A Swim in Denial

What we can't think about and how it shapes us.

Thinking in Scale

Is that someone in trouble or the tip of your nose?

In "Beating up baby" I wrote about shortsighted "conservative" wealth working to cut support for children in poverty. The topic elicited some instructively shortsighted comments. One writer recommends sterilizing long-term welfare parents. Another, "Melissa," tells us she has risen above poverty, values self-reliance like the rest of us, and has no use for "behemoth" government

Even good people have trouble thinking in scale. After a few zeroes, our fabulous brains begin to fuzz. Some people resist the idea of evolution or climate change, for example, because they have trouble grasping the vastness of the phenomena. Stupendous size isn't just hard to figure; it can be intimidating. Crushing. So, mentally we scale down our world to a picture we can master.

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As it happens, both comments misread "Beating up baby." Both ignore the predatory behavior of the rich and politely trash the "dependent" poor. Let's be clear: several decades of "lean and mean" ideology, deregulation, and cronyism have created a super-rich elite and depressed wages for everyone else. The resulting gap rivals 1929 and the robber barons' Gilded Age. Yet "conservative" wealth keeps squeezing: and poor children are the most disturbing victims. Food programs have been targets, but so have teachers, early childhood programs such as Head Start, and medical care.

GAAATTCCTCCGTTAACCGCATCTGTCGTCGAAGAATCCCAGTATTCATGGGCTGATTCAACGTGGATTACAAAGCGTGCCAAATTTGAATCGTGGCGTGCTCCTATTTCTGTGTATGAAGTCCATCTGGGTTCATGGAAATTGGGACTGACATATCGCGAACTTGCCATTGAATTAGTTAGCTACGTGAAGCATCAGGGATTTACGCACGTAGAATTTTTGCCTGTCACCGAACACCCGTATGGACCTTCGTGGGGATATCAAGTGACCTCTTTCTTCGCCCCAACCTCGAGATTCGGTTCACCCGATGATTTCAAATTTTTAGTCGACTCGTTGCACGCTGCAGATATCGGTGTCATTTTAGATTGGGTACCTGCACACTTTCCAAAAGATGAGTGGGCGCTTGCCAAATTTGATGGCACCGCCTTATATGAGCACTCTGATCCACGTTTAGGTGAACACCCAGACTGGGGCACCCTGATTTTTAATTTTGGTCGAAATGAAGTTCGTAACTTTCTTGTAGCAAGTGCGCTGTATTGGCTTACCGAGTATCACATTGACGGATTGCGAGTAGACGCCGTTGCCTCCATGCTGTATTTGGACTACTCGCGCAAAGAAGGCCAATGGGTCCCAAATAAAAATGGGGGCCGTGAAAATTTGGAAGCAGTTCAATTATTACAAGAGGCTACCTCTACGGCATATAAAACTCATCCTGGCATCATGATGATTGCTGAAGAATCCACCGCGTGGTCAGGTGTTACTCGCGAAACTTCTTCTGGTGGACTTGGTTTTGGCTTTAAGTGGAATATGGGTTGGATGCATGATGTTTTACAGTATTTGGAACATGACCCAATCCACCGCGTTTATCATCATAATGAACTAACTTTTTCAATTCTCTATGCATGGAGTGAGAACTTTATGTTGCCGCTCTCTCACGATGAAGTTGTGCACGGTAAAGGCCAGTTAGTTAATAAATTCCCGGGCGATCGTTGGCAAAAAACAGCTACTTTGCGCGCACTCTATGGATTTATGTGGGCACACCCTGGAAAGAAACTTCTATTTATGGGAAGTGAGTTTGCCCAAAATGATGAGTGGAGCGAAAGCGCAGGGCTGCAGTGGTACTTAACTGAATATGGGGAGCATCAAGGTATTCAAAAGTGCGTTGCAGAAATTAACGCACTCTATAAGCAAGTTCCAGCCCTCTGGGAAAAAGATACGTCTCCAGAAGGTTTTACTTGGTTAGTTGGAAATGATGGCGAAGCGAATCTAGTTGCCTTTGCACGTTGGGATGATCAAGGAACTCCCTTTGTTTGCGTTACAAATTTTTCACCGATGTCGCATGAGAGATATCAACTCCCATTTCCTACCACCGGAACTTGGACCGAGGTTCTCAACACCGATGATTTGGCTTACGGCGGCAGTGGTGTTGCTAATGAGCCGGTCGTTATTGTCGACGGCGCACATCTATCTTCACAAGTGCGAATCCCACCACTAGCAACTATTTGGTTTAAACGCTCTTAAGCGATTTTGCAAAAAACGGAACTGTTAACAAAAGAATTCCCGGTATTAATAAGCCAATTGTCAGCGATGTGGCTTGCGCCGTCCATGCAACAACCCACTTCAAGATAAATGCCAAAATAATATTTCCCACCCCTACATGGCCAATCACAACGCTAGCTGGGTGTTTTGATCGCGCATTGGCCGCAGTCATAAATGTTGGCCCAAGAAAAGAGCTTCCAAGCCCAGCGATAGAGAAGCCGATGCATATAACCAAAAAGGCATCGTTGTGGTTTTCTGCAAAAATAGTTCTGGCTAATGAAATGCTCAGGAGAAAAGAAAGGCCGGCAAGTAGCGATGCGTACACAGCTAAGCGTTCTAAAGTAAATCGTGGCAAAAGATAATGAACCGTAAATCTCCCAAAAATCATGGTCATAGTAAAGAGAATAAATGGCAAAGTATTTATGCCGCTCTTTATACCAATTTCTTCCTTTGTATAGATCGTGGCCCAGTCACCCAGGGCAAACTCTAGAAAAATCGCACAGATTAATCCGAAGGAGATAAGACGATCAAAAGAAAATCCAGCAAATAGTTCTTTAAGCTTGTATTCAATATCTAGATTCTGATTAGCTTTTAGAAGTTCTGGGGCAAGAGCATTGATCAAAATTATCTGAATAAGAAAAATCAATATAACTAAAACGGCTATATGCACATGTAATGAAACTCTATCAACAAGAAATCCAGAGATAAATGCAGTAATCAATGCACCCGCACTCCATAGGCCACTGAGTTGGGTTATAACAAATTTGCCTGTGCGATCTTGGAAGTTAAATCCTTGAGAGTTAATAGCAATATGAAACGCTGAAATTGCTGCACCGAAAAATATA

In scale, the damage caused by the worst welfare sleaze can't compare to the devastation caused by bankers and CEOs in the recent busts. Reckless greed undermined economic safeguards and spread ruin—literally—around the world. Instead of jail time the top of the top have wangled bailouts, golden parachutes, and the revolving door to a new life. Money begets money. The more you have, the more free time you have to scheme for more, and the more influence you can buy to get it. It's the force-multiplier effect. There's nothing virtuous about it. Meanwhile there aren't enough jobs that pay a living wage. Squeezed consumers can't afford the products they produce, which means declining sales, more unemployment, and demands for "austerity." This is an American, but also a global problem.[1] It's also how we're built.